A 08 2 G/O, 1.25
N 08 2 G/O, 1.875
H 08 1 G/O, 2.38
N 08 3 G/O, 2.475
N 08 1 P, 2.8
A 08 3 G/O, 4.39
A 08 1 P, 6.83
A = American breed, H = Hotot breed, N = New Zealand
07=2007 trials, 08= 2008 trials, 1,2, or 3 indicates the group number
P=Pelleted diet, G/O=Grass and Oat diet
The trials are color coded to match up the group with the fatty acid results more easily. [Editor’s Note: For a hard copy of this summary, please contact NCR-SARE at: 1-800-529-1342 or firstname.lastname@example.org.]
While we did not get the expected results in CLA content of the meat, the information and data we gained were very informative. There were clear differences in the amount of total fatty acids among the grass and pellet fed groups, and also clear differences in the Heritage breeds verses the commercial New Zealand. This was a very small sample size, and much more study needs to be done to see if the differences we found bear out over a larger data sample. Also, during the second year the Blanc de Hotot rabbits failed to have litters during the study time so there is very little data from them.
The tractor frames were fairly labor intensive to create, but once constructed, they should function for many seasons. We also learned the hard way, with many bruised knuckles, it is very difficult to screw wire to a round PVC pipe. But again, that should be a one-time project. The wood ones were much easier to create, but I do not expect them to last nearly as long.
The tractor houses were a bit more labor intensive to move regularly. The grass also lasted in varying amounts during different times of the year and dependent upon rainfall. Tractors needed to be moved daily, and we discovered that moving them in the early evening worked best, as they did the majority of their grazing in the later evening.
As expected, a side benefit is the natural fertilization of the ground the tractors ran along. While we did not conduct any soil sampling, the visible difference in grazed and ungrazed ground is noticeable. We also noted anecdotally that rabbits like young ragweed plants.
As an anecdotal note, the rabbits on the tractors did not consume hardly any water from their bottles. Also, during the brutal heat of Kansas summers, they seemed much less stressed than their pen raised counterparts. We did not lose any tractor raised rabbits due to heat stress. We did lose two pen raised rabbits during the same time frame.
After harvesting the samples, we had an opportunity to send what was left of the fryers to two chefs in Maryland. While this was not part of the grant project, we hoped part of the trade off for the slower rate of gain and more intensive labor would be increased flavor, and that turned out to be the case.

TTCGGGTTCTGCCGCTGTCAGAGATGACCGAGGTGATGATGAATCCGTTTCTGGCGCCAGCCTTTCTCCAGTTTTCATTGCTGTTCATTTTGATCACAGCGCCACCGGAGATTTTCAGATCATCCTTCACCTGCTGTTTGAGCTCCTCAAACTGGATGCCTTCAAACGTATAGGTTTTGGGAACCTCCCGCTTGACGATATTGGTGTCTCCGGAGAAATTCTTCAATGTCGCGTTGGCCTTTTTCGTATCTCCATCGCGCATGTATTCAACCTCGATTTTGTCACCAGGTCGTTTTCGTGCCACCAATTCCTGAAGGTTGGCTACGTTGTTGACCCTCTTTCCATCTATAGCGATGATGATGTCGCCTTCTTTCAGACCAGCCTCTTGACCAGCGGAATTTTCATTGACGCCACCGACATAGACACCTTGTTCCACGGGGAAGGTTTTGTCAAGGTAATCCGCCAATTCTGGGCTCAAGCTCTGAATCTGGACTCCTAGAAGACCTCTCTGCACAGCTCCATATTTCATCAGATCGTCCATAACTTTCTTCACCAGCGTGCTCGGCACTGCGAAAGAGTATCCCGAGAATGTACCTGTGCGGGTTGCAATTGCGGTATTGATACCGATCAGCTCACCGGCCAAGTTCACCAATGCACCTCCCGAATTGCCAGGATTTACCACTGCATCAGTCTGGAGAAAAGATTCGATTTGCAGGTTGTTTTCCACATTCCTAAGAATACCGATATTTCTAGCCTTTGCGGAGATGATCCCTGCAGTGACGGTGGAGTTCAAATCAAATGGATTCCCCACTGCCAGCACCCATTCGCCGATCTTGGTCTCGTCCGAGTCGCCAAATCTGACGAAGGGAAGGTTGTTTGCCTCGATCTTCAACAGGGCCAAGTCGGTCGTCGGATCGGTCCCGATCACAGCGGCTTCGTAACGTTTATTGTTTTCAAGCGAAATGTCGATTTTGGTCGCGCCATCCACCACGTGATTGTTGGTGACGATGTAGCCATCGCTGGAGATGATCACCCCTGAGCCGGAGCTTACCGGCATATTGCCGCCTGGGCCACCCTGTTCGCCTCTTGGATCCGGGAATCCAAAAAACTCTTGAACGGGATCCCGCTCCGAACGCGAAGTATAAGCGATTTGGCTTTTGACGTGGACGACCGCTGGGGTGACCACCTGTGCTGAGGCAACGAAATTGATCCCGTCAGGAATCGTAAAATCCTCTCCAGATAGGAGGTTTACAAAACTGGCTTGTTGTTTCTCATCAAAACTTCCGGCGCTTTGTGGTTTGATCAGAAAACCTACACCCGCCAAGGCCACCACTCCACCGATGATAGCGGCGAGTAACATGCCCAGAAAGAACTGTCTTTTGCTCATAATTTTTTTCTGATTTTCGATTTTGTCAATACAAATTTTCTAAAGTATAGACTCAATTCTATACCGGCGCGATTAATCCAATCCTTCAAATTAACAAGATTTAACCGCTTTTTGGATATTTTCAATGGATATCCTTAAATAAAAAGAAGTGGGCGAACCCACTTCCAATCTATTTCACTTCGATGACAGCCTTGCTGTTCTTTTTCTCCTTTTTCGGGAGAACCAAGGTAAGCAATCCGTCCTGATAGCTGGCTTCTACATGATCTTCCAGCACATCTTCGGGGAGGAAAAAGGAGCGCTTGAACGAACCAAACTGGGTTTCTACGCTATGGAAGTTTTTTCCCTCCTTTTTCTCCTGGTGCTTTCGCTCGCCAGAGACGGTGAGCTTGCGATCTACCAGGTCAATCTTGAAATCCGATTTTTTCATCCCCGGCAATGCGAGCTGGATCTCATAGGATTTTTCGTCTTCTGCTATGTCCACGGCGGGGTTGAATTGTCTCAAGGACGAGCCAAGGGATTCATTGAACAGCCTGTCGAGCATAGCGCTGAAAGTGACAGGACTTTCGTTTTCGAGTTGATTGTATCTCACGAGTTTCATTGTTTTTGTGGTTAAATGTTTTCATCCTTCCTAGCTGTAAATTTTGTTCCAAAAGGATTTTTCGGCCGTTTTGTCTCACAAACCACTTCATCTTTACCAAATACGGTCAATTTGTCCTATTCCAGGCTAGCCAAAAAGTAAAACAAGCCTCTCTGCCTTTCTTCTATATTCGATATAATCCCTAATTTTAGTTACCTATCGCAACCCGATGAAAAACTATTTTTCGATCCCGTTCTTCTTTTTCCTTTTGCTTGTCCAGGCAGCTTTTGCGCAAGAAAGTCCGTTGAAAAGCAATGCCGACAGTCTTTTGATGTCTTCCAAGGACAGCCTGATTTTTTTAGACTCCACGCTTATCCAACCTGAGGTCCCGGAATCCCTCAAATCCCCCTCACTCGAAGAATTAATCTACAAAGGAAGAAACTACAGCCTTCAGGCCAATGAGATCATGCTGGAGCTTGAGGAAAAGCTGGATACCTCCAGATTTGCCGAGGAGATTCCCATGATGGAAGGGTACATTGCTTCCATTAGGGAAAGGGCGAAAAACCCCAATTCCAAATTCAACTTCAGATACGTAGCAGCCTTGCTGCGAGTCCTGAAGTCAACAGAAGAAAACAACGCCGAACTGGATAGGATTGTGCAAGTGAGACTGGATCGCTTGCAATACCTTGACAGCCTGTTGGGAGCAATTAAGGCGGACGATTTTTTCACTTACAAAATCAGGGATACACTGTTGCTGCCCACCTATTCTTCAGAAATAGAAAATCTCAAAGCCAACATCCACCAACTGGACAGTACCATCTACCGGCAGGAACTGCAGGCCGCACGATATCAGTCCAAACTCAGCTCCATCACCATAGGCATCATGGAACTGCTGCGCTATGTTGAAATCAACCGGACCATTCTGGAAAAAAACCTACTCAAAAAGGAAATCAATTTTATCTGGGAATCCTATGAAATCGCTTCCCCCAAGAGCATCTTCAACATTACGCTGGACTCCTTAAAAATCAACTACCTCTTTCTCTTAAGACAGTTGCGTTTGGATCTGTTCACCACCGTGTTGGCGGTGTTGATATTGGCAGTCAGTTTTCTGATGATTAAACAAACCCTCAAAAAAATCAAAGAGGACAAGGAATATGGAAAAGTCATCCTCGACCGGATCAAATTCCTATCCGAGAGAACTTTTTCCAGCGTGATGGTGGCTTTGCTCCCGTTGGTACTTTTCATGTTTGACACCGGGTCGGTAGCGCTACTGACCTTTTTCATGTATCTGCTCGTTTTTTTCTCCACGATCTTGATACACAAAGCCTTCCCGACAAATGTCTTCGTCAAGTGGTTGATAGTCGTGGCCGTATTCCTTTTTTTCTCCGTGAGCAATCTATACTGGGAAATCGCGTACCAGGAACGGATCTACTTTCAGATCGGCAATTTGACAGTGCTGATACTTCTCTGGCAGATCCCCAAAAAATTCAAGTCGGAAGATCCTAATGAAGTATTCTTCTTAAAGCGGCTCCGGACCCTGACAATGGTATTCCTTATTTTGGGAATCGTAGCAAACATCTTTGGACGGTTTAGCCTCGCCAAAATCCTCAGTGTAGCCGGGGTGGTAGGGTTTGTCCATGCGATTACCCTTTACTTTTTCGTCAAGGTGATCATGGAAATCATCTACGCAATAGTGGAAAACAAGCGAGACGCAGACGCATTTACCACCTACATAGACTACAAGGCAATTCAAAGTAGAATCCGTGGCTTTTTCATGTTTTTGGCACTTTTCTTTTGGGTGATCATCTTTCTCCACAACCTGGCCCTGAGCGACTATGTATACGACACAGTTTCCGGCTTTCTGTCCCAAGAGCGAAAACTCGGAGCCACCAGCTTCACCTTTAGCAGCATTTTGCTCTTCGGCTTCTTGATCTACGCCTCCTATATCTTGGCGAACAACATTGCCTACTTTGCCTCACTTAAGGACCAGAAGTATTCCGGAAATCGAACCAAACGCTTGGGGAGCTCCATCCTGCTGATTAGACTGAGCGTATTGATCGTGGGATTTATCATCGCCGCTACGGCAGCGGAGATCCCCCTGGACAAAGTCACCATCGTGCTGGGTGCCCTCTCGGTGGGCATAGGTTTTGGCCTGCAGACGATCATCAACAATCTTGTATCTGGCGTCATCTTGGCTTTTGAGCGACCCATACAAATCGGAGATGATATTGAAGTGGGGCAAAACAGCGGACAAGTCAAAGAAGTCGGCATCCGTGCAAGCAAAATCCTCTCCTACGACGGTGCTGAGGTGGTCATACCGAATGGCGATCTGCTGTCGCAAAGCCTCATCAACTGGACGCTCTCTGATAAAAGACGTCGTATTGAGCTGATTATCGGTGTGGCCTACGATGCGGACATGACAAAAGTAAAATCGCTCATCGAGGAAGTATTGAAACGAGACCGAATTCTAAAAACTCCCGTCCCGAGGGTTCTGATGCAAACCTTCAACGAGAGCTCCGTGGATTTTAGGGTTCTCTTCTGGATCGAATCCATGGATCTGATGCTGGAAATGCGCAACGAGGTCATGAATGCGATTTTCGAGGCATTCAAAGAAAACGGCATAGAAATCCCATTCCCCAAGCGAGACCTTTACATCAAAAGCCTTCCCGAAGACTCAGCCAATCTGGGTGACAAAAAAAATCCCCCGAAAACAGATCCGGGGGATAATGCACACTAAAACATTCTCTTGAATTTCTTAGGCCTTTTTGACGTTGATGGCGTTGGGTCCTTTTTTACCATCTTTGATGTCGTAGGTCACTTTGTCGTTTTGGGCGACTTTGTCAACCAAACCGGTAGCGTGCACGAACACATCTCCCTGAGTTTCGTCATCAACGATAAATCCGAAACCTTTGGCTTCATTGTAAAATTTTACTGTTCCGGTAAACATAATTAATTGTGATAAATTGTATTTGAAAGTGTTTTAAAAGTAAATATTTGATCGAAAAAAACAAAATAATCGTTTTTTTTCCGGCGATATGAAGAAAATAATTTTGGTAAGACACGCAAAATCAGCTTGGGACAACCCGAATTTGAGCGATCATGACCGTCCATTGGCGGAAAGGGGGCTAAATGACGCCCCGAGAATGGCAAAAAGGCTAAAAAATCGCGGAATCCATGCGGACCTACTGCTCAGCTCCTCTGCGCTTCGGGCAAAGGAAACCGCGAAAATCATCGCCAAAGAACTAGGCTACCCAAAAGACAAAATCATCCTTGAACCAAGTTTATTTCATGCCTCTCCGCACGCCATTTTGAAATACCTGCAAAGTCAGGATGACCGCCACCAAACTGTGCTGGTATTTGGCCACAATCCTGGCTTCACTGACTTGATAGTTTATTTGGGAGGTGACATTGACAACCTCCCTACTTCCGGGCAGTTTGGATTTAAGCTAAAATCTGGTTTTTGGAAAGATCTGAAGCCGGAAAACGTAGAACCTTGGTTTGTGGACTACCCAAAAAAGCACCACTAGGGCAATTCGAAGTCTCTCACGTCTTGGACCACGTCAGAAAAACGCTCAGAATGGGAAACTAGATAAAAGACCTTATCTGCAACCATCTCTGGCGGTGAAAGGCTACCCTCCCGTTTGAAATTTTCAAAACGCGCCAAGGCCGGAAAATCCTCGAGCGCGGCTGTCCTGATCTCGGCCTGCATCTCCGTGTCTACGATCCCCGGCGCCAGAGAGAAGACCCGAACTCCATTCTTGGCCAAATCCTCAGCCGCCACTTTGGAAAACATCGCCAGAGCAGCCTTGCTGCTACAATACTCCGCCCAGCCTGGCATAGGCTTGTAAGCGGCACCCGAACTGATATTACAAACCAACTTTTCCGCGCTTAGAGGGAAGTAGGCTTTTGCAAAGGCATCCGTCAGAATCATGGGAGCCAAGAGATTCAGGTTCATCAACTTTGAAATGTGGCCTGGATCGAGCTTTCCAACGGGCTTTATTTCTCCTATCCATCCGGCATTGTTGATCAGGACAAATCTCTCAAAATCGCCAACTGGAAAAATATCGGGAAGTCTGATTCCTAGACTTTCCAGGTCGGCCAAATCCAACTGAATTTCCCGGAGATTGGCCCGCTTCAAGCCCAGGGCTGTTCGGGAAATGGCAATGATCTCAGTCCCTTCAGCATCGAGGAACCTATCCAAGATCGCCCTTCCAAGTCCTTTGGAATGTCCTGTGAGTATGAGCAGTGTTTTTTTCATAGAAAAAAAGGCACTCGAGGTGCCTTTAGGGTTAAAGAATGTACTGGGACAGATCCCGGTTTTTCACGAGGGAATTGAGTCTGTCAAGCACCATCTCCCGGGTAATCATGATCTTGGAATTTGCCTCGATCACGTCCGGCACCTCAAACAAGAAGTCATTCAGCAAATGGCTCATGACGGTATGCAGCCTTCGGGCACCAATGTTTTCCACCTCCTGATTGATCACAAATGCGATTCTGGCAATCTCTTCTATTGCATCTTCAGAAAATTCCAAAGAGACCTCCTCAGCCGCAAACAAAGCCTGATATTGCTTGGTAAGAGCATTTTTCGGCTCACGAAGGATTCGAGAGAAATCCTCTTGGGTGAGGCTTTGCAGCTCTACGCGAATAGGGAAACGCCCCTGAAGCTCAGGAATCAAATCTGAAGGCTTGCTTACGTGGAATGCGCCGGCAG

The chefs overwhelmingly preferred the Grass fed rabbits, both the New Zealand and American and found the Pellet fed American to be chalky and tasteless in comparison.
As a result of the project, we are looking at a whole grain diet for our rabbits, and have reduced the amount of pelleted feed consumed. We are able to purchase grains locally rather than rely on commercial pellets trucked in from out of state.
1. We presented the methods and initial results to two different groups at Heifer International in Little Rock, AR. The first group consisted of about 40 employees and volunteers at the Heifer Ranch. We presented a PowerPoint presentation and showed pictures of the construction, implementation and management of the project. This group was very engaged in the presentation, since much of what Heifer does deals with alternative methods of raising animals. The second presentation was at the Heifer International offices, and consisted of veterinarians and education personnel. This group was smaller, only eight people but they were also very interested in the project.
2. We held one small field day for a group of locally homeschooled students.
3. The results of this project will be published in an upcoming issue of the American Livestock Breeds Conservancy’s newsletter. As the breeds we used were largely Heritage breeds, the findings will be of great interest to members.
4. We have created a cd with the PowerPoint presentation on it which is available upon request.
5. A webpage has been constructed with the highlights of the project. It is viewable at rareharebarn.com